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FDA clears test for ovarian cancer

The FDA has approved a test that can help detect ovarian cancer in a pelvic mass already known to require surgery

The US Food and Drug Administration (FDA) has approved a test that can help detect ovarian cancer in a pelvic mass that is already known to require surgery. Named OVA1, the test helps patients and healthcare professionals decide what type of surgery should be done and by whom.

OVA1 identifies some women who will benefit from referral to a gynaecological oncologist for their surgery, despite negative results from other clinical and radiographic tests for ovarian cancer. Conversely, if there is a negative OVA1 result but other test results suggest cancer, patients would still be referred to an oncologist.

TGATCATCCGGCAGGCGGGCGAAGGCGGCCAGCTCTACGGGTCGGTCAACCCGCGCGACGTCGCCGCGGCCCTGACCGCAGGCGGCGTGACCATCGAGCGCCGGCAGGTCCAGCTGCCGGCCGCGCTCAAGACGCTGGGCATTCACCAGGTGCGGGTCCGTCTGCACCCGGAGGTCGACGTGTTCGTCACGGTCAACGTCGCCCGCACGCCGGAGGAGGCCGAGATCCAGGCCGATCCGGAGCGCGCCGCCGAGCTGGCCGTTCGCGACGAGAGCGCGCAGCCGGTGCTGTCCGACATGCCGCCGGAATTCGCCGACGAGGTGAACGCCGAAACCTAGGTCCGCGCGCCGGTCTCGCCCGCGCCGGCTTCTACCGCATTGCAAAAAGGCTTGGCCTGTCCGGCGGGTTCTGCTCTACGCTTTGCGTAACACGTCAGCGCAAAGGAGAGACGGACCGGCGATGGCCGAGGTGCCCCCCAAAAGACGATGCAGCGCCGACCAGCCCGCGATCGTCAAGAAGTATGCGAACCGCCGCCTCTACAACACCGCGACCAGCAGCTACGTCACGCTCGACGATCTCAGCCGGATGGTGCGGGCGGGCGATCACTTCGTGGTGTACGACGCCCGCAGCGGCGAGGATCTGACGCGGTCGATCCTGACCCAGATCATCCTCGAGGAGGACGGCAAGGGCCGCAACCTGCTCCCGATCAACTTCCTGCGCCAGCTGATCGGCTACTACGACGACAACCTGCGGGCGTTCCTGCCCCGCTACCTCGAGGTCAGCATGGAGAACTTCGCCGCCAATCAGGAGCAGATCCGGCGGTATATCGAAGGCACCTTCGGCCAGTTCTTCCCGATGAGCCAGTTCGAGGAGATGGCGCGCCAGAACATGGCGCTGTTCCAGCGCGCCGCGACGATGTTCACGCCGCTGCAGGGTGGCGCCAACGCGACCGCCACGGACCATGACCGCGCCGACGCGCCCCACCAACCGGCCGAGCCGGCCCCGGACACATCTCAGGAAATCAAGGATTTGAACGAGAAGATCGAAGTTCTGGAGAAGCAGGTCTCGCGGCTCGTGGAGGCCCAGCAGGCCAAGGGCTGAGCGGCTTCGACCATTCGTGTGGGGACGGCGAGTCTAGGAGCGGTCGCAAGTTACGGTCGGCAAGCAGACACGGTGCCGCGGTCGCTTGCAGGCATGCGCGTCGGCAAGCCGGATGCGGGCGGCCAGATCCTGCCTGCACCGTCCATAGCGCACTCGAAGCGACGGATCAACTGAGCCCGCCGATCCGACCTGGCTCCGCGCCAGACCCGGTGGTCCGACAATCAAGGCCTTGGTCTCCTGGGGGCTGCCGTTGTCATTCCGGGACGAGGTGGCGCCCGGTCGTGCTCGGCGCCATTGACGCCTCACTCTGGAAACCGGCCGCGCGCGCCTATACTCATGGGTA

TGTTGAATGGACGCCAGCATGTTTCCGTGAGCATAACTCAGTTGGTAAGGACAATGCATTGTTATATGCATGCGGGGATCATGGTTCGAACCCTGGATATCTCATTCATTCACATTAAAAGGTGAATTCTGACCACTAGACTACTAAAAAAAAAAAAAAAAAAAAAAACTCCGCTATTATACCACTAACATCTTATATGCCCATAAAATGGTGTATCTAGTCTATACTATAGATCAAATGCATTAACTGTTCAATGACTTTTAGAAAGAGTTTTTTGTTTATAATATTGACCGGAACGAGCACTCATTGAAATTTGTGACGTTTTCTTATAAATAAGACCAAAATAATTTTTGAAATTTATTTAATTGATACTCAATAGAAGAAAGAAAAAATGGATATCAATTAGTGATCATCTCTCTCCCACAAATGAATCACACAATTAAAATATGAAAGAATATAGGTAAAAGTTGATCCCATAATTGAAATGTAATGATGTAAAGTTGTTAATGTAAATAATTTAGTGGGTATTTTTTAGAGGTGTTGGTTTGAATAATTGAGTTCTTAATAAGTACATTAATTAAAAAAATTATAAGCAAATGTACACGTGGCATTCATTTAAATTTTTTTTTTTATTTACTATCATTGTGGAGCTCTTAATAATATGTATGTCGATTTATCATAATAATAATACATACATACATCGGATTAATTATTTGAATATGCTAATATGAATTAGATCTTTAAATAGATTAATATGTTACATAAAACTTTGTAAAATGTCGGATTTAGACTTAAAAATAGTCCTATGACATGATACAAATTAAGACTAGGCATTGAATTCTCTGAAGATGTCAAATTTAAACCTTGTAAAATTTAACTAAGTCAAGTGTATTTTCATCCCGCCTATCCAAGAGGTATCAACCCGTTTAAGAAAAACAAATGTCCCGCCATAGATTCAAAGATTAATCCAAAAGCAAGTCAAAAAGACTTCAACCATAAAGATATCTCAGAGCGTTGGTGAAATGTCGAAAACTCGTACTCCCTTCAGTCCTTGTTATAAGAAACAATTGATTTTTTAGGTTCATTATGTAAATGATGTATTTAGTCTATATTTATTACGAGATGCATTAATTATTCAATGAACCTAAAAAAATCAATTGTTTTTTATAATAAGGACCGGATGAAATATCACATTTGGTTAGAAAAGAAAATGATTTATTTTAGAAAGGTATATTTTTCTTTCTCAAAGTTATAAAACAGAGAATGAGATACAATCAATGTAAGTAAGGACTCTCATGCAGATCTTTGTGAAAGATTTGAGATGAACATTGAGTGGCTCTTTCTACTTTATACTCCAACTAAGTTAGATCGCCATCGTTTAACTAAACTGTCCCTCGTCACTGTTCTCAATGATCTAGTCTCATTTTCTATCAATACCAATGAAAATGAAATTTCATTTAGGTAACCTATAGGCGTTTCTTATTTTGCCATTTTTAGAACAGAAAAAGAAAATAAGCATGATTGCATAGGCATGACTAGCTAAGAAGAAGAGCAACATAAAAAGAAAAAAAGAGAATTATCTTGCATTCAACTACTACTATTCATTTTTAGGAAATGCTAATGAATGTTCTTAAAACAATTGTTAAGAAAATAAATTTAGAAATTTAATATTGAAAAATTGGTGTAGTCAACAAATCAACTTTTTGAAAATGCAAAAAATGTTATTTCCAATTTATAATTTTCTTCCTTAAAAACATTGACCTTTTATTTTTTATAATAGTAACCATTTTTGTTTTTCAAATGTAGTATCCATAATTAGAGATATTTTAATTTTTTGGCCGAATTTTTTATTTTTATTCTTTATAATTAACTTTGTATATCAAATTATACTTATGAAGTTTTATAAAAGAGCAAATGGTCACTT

OVA1 should be used by primary care physicians or gynaecologists as an adjunctive test to complement, not replace other diagnostic and clinical procedures.

The test is intended only for women 18 years and older who are already selected for surgery because of their pelvic mass. It is not intended for ovarian cancer screening or for a definitive diagnosis of ovarian cancer.

14th September 2009

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